Q: are CD'S included in the estate to be reported to the county for their fee
A: All estate assets are included in the accounting and the gross value of the estate. If the CDs (Certificates of Deposit, I assume, and not compact disks) have named beneficiaries on them then the CDs pass directly to the beneficiary and are not part of the estate or included on the accounting or gross estate. Estate/probate fees owing to the court are generally low flat fees based on the value of the estate. For purposes of calculating the maximum statutory fee a Personal Representative and estate lawyer can charge for their time in administering the estate, the percentage is based on the gross value of all estate assets without deduction for debt (mortgage balances, credit card debt, etc.) on those assets, and before deduction of other estate administrative expenses (reimbursement of funeral and burial costs, income taxes, bank fees, appraiser fees, professional accounting fees, etc.). The Personal Representative's job is to gather and manage all estate assets, and in the case of financial accounts and CDs, typically that includes closing and transferring all balances to an estate account pending payment of administrative expenses and final distribution to the heirs. For CDs and stocks and bonds, the PR is granted discretion as to the timing of such liquidation so as to maximize the estate value, including rolling over the CD's and reinvesting or holding onto stocks.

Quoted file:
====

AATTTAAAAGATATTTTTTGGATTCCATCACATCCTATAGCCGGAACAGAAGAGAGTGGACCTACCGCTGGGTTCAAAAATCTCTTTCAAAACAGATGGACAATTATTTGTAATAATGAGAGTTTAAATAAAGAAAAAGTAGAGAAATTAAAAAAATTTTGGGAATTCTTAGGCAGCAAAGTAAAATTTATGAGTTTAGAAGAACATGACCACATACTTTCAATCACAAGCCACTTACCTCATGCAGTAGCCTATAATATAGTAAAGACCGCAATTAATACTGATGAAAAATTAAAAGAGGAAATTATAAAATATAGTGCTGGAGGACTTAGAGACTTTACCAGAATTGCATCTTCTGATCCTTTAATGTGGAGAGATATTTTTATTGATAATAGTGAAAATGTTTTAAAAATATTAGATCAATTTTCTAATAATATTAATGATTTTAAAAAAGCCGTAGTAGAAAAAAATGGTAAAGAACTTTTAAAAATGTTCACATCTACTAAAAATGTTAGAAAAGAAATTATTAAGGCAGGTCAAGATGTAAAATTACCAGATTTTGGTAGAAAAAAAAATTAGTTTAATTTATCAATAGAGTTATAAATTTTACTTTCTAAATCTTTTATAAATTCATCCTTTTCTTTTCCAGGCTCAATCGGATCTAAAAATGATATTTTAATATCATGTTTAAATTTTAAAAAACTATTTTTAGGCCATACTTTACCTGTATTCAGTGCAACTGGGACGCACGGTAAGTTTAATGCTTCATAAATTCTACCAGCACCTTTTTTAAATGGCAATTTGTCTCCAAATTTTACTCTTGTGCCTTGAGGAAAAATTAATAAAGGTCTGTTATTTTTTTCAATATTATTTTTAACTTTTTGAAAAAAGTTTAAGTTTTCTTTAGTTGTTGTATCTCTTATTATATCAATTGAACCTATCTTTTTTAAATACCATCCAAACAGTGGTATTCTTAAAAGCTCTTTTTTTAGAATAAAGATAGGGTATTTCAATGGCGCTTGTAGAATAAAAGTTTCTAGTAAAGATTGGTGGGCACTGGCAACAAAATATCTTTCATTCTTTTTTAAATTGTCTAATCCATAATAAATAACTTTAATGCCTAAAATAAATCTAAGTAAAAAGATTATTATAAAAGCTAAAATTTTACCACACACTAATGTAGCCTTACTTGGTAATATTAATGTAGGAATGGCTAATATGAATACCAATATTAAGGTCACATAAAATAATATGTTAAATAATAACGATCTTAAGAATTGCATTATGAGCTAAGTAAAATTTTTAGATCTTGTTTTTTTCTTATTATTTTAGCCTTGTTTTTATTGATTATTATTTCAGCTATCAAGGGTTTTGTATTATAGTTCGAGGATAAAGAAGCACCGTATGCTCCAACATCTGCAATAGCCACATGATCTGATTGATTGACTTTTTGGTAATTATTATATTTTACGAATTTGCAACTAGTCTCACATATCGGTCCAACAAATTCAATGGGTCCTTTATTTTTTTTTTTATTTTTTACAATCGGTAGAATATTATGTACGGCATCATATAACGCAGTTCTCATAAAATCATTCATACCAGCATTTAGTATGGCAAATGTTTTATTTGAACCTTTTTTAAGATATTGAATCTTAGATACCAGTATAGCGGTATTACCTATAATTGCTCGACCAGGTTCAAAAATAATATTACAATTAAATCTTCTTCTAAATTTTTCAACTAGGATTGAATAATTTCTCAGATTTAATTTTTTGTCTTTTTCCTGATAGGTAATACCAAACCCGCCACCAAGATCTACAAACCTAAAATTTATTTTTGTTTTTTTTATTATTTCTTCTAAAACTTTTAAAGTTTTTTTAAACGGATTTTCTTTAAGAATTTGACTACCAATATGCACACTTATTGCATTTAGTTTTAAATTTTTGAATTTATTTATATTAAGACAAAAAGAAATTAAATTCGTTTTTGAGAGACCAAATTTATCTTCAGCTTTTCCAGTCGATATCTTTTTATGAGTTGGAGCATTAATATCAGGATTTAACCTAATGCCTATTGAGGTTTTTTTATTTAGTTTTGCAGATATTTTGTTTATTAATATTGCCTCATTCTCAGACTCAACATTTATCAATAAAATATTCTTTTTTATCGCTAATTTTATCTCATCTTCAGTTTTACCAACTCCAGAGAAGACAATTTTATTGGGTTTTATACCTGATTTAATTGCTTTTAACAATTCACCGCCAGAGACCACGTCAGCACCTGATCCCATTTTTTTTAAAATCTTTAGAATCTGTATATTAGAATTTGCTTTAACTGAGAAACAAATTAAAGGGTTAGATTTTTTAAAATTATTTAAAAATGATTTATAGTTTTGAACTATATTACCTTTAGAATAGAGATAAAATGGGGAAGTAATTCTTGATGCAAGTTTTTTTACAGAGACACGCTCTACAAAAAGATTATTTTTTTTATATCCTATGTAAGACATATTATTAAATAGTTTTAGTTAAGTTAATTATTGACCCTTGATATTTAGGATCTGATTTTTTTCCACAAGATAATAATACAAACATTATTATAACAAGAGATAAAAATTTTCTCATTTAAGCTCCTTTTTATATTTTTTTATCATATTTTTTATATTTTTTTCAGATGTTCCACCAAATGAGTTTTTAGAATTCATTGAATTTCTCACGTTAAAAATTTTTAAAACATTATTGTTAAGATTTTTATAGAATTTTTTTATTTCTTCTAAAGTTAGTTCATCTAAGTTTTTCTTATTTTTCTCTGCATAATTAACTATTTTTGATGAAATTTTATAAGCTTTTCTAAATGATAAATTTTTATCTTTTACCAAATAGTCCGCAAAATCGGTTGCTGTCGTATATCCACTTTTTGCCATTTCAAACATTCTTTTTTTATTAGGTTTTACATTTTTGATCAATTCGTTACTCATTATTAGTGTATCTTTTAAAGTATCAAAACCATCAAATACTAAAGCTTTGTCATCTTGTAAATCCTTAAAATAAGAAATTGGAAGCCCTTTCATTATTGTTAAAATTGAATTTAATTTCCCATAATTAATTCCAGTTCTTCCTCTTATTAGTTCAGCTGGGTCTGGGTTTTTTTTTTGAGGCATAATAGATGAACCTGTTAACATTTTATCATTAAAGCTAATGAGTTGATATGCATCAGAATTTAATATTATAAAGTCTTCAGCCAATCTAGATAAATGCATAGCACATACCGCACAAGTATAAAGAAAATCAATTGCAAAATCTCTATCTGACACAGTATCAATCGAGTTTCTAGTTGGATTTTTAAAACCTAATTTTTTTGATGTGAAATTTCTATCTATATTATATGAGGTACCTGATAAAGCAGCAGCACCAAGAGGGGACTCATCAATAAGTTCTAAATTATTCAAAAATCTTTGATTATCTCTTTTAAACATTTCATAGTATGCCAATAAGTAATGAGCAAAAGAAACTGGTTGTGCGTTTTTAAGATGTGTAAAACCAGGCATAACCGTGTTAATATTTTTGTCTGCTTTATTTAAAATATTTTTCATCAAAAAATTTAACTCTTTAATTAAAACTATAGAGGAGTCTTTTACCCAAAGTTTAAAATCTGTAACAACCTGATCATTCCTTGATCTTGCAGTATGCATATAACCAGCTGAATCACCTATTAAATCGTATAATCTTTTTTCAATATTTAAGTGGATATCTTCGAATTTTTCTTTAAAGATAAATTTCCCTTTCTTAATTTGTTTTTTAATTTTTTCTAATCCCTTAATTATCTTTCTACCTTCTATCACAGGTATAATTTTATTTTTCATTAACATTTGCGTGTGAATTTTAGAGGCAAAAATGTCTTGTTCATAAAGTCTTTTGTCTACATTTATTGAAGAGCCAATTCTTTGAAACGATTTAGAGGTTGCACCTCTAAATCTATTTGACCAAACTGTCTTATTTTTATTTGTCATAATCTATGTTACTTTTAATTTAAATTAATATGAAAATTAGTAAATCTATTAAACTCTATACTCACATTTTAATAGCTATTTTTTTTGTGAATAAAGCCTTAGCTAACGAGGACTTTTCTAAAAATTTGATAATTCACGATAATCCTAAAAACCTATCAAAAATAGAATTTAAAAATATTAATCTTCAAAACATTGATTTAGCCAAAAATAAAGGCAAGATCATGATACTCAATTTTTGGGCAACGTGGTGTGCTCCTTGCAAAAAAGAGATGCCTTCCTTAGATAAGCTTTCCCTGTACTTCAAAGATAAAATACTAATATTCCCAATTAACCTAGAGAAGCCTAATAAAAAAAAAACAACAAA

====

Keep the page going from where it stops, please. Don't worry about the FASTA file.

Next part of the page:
A: Yes, any asset in the estate (titled in the name of the decedent when they died) must be reported to the county and listed on the Inventory.
In contrast, any CD or other asset that automatically went directly to a named beneficiary wouldn't be a part of the probate estate and wouldn't be listed as a probate asset for purposes of calculating the probate fee (although it may still need to be disclosed on the estate Information Report and may still have inheritance tax).
While not legal advice, I hope this general information helps.
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